Built in 1909 by Carrère and Hastings (the firm also designed the NY Public Library) the house is a Neoclassical Georgian design as they worked in the Classical Revival style which was popular in the early twentieth century.
These gardens were part of the Olmsted’s original 1917 design for the property, and will be restored.
This garden features more than 100 varieties of heirloom daylilies growing amid other pollinator-friendly plants. It is maintained by the New England Daylily Society.
This garden is managed by the Mass Chapter of the American Rhododendron Society. They have planted unusual small-leaved varieties of rhododendron and varieties that can grow in full sun.
Planted like a clock, each wedge has a theme highlighting the herb’s use or history. This garden is maintained by the New England Unit of the Herb Society of America.
These gardens are managed by the Noanett Garden Club. Come by the garden to see what is in bloom!
Dedicated to honor Jim Crockett of PBS’s ‘The Victory Garden’. Crockett was a member of Alpha Tau Gamma fraternity at UMass Stockbridge School who donated this perennial shade garden.
These statues are of the Roman goddesses Flora, Ceres, and Pomona. They were installed on the 2nd Horticultural Hall in Boston. Ben Cheney, former landowner at Elm Bank, contributed to their installation. They were stored away when Mass Hort moved to its third home, and lost until a century later after Mass Hort moved to The Gardens at Elm Bank.
This garden features many varieties of hosta and other shade-loving plants. This garden is maintained by the New England Hosta Society, and many of the plants were donated by members.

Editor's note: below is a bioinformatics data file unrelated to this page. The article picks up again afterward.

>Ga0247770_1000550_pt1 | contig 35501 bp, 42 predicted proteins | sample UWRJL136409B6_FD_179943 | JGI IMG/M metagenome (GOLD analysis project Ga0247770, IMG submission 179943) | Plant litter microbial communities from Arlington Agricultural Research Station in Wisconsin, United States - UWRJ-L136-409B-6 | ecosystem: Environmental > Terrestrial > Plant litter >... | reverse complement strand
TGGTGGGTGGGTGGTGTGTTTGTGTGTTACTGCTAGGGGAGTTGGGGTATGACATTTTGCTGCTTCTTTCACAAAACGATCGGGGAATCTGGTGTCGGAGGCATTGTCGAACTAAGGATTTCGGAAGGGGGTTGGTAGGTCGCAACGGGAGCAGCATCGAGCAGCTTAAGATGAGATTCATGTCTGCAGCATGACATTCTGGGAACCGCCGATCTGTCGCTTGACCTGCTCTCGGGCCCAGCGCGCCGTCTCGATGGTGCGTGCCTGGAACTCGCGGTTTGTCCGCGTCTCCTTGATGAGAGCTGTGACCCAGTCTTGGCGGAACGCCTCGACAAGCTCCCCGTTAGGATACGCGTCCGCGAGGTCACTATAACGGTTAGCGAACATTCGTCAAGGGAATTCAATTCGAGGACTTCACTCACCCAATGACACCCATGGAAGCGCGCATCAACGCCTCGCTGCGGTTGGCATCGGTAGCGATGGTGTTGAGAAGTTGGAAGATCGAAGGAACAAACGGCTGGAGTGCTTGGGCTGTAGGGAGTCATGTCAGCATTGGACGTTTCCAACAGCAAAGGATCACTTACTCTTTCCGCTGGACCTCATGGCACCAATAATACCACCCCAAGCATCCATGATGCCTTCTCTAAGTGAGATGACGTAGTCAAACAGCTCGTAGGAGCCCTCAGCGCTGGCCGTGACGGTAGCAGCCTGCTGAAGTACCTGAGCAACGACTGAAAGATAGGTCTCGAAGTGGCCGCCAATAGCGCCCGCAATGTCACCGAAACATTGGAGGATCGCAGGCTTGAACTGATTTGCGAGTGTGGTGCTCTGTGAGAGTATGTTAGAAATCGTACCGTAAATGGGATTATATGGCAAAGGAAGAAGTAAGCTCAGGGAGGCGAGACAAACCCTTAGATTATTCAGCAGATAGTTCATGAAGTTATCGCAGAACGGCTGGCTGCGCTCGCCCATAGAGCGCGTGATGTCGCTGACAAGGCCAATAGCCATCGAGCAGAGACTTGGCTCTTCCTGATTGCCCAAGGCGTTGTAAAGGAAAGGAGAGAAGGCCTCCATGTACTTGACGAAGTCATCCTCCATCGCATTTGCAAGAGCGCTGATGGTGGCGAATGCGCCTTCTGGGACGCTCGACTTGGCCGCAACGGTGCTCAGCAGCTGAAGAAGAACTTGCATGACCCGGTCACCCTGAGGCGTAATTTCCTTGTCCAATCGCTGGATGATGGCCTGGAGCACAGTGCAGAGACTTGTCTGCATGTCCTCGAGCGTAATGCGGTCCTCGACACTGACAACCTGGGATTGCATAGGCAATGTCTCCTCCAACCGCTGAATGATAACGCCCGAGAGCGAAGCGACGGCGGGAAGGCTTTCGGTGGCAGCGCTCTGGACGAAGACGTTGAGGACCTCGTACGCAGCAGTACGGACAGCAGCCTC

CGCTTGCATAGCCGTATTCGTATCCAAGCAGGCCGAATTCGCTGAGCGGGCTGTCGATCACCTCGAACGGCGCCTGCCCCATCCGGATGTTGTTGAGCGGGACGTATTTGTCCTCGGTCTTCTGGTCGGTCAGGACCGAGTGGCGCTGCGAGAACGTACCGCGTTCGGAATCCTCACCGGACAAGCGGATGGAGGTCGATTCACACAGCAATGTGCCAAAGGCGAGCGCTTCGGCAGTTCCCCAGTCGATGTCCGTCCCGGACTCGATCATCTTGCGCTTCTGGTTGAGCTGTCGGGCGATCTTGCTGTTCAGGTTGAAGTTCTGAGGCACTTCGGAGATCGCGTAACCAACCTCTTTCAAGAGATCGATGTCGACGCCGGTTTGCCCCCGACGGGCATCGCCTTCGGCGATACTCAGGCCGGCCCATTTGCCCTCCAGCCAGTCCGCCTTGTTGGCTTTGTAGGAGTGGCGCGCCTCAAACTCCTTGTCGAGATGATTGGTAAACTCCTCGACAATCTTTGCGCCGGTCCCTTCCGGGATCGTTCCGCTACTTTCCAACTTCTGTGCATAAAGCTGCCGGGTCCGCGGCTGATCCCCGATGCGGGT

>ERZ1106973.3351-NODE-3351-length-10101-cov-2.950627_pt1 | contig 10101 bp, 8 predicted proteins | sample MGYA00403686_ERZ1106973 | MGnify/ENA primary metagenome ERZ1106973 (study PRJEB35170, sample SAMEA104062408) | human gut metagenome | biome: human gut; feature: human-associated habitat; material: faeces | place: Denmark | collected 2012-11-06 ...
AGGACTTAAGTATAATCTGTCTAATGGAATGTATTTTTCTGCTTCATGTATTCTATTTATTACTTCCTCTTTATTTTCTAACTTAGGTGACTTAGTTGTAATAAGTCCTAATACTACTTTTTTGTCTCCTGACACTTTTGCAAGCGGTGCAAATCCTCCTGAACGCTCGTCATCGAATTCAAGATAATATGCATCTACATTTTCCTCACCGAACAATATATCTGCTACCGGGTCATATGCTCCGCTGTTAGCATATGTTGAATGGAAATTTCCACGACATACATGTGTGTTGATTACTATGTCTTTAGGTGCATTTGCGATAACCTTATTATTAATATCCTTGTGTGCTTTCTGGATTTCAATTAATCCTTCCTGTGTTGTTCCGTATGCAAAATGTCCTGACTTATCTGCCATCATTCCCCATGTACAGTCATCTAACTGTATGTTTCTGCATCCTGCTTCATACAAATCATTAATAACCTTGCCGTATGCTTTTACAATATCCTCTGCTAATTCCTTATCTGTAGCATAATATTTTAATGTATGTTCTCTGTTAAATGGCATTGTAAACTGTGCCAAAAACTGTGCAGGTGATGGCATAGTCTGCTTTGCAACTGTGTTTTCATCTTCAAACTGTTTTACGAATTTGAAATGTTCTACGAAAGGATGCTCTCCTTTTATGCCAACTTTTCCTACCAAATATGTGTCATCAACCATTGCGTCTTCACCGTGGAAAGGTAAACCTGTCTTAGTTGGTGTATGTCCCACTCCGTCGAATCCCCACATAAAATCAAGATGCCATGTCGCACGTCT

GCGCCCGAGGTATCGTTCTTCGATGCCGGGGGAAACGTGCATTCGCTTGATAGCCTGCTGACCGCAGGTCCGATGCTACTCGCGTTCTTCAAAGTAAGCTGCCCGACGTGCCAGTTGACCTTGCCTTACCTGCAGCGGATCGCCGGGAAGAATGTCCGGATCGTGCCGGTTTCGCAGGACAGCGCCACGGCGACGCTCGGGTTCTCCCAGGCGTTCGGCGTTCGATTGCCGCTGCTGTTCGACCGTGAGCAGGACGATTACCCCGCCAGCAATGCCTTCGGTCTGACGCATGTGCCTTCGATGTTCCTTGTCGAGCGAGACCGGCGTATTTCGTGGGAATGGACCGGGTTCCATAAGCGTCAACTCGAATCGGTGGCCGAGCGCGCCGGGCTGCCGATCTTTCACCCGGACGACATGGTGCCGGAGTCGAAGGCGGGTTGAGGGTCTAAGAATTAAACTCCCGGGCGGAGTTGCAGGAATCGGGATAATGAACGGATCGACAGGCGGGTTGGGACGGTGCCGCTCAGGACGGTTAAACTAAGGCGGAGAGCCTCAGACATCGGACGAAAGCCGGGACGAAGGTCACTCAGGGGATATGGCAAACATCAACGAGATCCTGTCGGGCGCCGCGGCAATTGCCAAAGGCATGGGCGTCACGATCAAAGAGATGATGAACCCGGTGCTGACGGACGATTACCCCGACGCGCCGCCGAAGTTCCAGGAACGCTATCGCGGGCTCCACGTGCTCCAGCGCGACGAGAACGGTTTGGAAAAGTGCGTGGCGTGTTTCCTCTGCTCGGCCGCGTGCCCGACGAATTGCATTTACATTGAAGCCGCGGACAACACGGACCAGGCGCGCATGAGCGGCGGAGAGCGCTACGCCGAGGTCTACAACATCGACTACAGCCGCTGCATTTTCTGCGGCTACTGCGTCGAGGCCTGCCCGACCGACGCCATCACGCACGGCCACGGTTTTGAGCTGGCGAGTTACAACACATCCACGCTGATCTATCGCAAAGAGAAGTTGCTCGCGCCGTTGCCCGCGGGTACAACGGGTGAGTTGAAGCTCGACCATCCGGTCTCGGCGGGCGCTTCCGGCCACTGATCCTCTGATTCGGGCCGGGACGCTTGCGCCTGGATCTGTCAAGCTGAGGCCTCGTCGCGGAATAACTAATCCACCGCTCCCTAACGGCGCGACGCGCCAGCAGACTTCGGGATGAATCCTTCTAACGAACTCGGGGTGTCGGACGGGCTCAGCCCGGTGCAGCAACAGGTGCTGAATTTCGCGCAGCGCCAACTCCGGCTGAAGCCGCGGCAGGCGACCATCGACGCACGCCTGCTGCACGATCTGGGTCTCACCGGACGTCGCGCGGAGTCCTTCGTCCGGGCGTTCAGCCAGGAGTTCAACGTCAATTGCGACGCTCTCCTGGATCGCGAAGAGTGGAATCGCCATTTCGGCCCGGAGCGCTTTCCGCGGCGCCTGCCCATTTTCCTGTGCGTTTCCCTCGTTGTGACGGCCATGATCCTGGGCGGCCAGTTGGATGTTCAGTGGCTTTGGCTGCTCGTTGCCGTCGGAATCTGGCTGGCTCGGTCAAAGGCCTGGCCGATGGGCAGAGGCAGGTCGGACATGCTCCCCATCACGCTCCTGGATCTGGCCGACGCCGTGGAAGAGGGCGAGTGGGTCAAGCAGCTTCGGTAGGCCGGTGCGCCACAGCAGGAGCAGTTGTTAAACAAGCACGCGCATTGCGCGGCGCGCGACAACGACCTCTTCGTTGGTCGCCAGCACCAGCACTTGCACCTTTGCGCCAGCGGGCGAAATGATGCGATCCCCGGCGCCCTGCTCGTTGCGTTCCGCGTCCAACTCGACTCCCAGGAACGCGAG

Installed in 2017, this beautiful greenhouse displays how home gardeners can use a greenhouse on their property. It also showcases rotating plant displays throughout the year.
Designed and donated by Paul Miskovsky Landscaping, this garden welcomes visitors to Elm Bank. Located adjacent to the main entrance, it is a four-season garden combining unusual and striking trees and shrubs amid rolling terrain.
This garden was designed by Percival Gallagher of the Olmsted Firm and functioned as a room of the Manor House, the Copper Beech hedge providing “walls.” The Camperdown elms (trees nearest the house) are grafted trees and original to Gallagher’s design. The fountain is a 14th century Spanish baptismal font, purchased by Cheney-Baltzell on her honeymoon.
This garden was established in 2011 with the purpose to help people learn about growing their own food. Displaying raised beds, potted gardens, and a variety of composting methods, this garden showcases different ways home gardeners can find success with their gardens. Produce is donated to local food pantries.
Installed in 2007 and designed by plantsman Adrian Bloom of Bressingham, England, this garden was installed in two days by more than 200 volunteers. It is a four-season garden that uses ‘mass planting’ techniques to create visual impact. Island beds of perennials and trees create functional and beautiful residential landscapes.
This garden was installed in 2003 and designed by Julie Moir Messervy. Spiral paths create ‘rooms’ designed to engage the senses. Rooms include a pollinator garden and a backyard wildlife garden (with child-size bird nests). The colorful stones around the misting water feature are petrified wood, a form of fossil.
The first garden installed by Mass Hort; it is one of three trial gardens in New England, and tests new and unreleased varieties of annuals and perennials, as well as heirloom vegetables. Plants under trial are grown beside similar, established varieties and are judged based on suitability for growing in zones 5 and 6.
The Gardens at Elm Bank
900 Washington Street
Wellesley, MA 02482
General Admission: $10
Open May 3 – October 13
Tue – Sun: 10 a.m. – 4 p.m.
Wed Evenings (June & July): 4 – 8 p.m.
Wed Evenings (August): 4 – 7:30 p.m.
Mon – Fri: 8 a.m. – 5 p.m.
Copyright © 2019 Massachusetts Horticultural Society. All Rights Reserved.